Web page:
You want people to be sharing your material, whether it’s a blog post, a podcast, or another type of content. Have you implemented sharing buttons so that it’s easy for your users to post directly to the main platforms like Facebook, Twitter, Pinterest, and so on?
Are the images and text being pulled correctly when you do share? You can use the Facebook Debugger tool to check why content is not being properly shared on Facebook.
Apart from sharing, you probably also want people to follow you on social media so that you can continue talking to them. Is it clear on your website how to follow your Facebook page, your Twitter feed, your YouTube channel, or whatever your main social networks might be?
6. Other channels
Speaking of your social media networks, are you being consistent in the look and feel of your brand across your various channels? If personal branding is important for your business, are you using the same or similar profile pictures across the board? Are other tangible elements like your logo, colours, fonts, and background pictures consistent?
Ultimately what you’re trying to do is create a distinctive and cohesive brand experience for your consumers over a period of time and over different media. In theory, this means that if you hide your brand name then your consumer can still identify the elements as being associated with your particular brand.
EXAMPLE: Kimra Luna
Kimra has recently come to the fore with an impressive story of going from unemployment benefits to making a 6-figure income online. She now has a very strong brand, which is instantly recognisable first of all thanks to her own personal look and secondly due to the colours, fonts, and overall look and feel of her materials. You can love it or hate it, but it’s a cohesive brand.
7. Your images
It’s all very well to have a lot of text that explains the details of what you do but a picture, of course, tells a thousand words. Images on your site will help you to tell your story in a much more emotional way.
Look at the photos on your site and ask yourself: What are these images telling me? Are they bringing to life the benefits that you offer your clients and customers? Are they representative of the kind of people you work with? What emotion are they stimulating in you? Are the colours warm and comforting, light and inspiring, or dark and menacing?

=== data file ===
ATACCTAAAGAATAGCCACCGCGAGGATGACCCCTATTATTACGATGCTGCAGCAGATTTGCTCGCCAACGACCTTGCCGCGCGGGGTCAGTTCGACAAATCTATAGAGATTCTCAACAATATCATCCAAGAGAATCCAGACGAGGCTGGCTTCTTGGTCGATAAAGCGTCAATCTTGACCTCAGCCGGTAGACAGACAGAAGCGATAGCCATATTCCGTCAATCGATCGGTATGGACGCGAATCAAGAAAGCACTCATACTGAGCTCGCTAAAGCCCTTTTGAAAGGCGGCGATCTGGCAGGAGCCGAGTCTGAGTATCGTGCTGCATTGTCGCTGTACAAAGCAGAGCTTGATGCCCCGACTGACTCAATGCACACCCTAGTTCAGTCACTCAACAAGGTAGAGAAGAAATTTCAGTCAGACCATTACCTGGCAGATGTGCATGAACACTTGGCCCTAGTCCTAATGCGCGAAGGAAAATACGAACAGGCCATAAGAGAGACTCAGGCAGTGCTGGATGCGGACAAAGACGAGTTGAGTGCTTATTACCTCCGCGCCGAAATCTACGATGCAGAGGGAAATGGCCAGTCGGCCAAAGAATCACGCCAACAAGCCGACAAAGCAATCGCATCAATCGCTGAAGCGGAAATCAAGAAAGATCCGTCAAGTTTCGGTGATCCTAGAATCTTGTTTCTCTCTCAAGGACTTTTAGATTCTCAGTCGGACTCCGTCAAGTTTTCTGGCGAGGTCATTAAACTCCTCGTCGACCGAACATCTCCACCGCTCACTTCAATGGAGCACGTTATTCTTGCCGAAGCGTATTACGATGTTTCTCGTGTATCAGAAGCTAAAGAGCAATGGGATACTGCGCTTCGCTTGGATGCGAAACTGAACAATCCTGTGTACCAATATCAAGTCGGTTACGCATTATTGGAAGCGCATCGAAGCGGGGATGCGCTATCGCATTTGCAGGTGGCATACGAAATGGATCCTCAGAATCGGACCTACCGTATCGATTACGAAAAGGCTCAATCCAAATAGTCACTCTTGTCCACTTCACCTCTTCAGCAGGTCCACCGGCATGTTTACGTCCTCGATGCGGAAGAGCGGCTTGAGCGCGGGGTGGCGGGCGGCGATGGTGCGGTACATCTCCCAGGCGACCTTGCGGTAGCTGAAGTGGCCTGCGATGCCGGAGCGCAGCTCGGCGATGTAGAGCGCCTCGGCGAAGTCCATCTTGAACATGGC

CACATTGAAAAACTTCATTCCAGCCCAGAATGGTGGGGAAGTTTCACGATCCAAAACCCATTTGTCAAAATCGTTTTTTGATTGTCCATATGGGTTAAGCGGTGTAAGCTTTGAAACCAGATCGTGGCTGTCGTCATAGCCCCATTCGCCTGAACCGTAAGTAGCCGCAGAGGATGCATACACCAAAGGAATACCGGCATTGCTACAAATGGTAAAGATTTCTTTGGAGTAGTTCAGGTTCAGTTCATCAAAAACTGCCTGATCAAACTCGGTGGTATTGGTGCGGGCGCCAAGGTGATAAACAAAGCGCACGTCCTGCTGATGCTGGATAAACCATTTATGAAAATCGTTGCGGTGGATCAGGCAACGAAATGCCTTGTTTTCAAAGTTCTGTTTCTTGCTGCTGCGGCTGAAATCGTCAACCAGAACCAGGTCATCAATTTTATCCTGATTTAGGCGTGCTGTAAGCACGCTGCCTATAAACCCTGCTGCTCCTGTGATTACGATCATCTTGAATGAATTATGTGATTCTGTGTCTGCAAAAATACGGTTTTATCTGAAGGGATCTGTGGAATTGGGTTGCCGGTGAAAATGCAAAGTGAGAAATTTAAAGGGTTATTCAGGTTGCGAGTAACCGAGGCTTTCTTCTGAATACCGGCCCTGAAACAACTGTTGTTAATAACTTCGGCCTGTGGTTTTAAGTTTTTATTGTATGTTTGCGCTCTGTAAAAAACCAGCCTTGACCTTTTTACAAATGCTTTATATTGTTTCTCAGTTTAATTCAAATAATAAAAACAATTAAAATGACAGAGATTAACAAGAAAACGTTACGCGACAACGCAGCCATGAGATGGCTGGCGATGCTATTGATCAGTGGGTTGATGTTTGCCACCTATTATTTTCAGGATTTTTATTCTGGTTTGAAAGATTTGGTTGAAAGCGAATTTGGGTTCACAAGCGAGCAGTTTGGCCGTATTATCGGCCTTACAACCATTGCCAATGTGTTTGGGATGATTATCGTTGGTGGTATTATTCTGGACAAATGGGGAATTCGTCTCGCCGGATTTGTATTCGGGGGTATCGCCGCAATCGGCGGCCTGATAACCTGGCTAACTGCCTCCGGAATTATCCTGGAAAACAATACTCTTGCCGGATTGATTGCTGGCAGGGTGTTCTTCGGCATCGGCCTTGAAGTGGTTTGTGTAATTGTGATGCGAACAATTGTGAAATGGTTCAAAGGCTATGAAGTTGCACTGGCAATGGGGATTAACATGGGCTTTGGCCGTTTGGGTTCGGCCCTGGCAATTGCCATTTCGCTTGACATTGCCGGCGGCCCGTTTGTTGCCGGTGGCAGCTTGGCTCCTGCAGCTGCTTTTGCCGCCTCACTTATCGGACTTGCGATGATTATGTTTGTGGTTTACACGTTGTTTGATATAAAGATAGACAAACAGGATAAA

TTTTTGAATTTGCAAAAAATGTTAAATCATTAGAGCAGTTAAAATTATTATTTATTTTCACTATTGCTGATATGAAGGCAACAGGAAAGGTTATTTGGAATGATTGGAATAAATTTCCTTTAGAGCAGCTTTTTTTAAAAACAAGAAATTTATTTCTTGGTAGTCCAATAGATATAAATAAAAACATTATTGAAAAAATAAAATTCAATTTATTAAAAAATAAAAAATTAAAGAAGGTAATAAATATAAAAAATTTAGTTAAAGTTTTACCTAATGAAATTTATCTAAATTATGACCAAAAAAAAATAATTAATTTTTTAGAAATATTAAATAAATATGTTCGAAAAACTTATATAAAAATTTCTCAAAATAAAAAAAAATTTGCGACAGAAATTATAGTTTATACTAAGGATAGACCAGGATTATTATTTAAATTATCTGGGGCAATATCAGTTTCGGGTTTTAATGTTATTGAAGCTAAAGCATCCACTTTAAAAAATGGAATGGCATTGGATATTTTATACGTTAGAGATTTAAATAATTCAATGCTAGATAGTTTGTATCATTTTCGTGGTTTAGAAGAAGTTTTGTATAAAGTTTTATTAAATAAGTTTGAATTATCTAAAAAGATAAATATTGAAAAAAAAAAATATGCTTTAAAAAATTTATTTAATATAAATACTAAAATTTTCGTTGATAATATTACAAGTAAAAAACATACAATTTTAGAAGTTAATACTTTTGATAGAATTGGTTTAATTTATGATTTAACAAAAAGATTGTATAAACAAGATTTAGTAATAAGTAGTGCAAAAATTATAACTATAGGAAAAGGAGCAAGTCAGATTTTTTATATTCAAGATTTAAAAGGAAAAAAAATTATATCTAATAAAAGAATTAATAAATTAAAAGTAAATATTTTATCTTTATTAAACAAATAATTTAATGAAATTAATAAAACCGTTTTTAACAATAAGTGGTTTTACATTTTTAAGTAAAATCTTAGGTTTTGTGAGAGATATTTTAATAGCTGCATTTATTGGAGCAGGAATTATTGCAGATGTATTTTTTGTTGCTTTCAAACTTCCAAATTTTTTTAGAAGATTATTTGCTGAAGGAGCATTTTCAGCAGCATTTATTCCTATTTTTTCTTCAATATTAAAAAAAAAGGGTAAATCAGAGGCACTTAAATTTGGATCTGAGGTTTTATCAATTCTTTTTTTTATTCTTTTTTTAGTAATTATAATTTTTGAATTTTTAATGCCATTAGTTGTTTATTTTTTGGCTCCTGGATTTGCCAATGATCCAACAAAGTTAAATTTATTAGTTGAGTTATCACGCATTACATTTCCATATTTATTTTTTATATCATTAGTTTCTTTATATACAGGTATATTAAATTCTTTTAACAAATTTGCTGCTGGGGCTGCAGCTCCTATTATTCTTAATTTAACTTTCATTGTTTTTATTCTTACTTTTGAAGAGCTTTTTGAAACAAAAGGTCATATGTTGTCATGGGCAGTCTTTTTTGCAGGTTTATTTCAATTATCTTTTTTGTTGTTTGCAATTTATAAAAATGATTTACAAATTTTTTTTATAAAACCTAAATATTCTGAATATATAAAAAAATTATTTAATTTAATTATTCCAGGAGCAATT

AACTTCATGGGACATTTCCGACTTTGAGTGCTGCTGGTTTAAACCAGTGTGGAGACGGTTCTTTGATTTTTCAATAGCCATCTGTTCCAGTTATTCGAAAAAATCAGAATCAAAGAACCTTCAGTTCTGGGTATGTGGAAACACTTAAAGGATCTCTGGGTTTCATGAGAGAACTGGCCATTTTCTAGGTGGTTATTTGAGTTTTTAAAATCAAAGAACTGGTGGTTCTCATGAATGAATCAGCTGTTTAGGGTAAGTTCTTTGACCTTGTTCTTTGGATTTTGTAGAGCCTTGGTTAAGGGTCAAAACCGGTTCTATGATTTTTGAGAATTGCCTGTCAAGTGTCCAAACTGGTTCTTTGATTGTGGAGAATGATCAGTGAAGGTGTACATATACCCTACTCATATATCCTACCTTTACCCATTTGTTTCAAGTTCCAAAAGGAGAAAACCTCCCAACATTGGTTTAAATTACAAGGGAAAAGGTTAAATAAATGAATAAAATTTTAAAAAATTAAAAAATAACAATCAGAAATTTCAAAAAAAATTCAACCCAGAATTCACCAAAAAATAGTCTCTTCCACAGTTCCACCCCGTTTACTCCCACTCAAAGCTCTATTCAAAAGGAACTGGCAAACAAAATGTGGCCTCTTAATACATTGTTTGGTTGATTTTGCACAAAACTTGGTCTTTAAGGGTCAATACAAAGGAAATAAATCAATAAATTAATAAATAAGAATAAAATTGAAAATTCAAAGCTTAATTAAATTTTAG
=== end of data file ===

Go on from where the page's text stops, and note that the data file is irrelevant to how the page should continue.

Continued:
Don’t undo all the good work you’re doing with the written content with dull or off-putting imagery.
8. The data
a. Behavioural data
Google Analytics can be quite overwhelming for a beginner, and even for website professionals: there’s more data than you can dream of ever needing! The best way to approach this is to identify a few key metrics that will measure what you want to measure. In fact, most of these metrics that you should be looking at when you’re starting out will appear on the main landing page of Google Analytics:
Users – Unique visitors to your website
Pages/session – Average number of pages that someone will visit in one session
Average session duration – Average time spent on the site in one session
Bounce rate – % of people who leave the site having only visited one page
% New sessions – This is the proportion of people who are visiting for the first time.
If you scroll further down the page, you can also see the demographics of visitors including their language and country.
Looking over to the menu on the left, the Acquisition section can be very interesting. Click on the Overview and you’ll see where your visitors are coming from: organic search, paid search, social media, direct (typing in the URL), or referral from other websites.
Another section that can be useful is Behaviour: in the Overview you can see the pages on your site that have the most views.
b. Technical data
If you’re a little more technically advanced, you may also want to review the speed of your website with one of these free tools and address the areas identified as issues:
Look into Google Analytics to determine the split of visitors who are viewing your site on their desktop versus on their mobile. This will vary by industry but the overall trend of course is that more and more website traffic is mobile driven. You want all these things that we’ve looked at so far to apply on mobile too: clear messages, simple navigation, easy to find what you’re looking for.
Use Google’s mobile friendly test to get a quick feel for whether or not your website performs in this area; and, of course, you can try using the website on your own mobile!
Rather than create a whole separate mobile site, which will require a different design as well as different content, the best approach is usually to have a responsive website. A responsive website will adapt to the screen size of your device – website providers like WordPress have a number of readily available responsive themes that do all the work for you.
Now we don’t want to just make these improvements to your site and then leave it for another five years… Likewise there’s no point in launching a blog, or creating lots of social media profiles, if you aren’t going to be creating content for these on a consistent basis.
What can you do to make sure that the website is updated on a regular basis, both in terms of content and usability? Can you schedule a regular website audit in your calendar? If you have a team, who is responsible for updating the site? What structures can you put in place to make sure that your website is maintained at the professional standard that you set for other areas of your business? Set yourself up for success with a systematic approach.
Download this free overview of the 10 simple steps to auditing your website HERE.
If you feel you need help in this area, get in touch to arrange a professional website audit that will give you clear recommendations on how to improve your site to support your business objectives.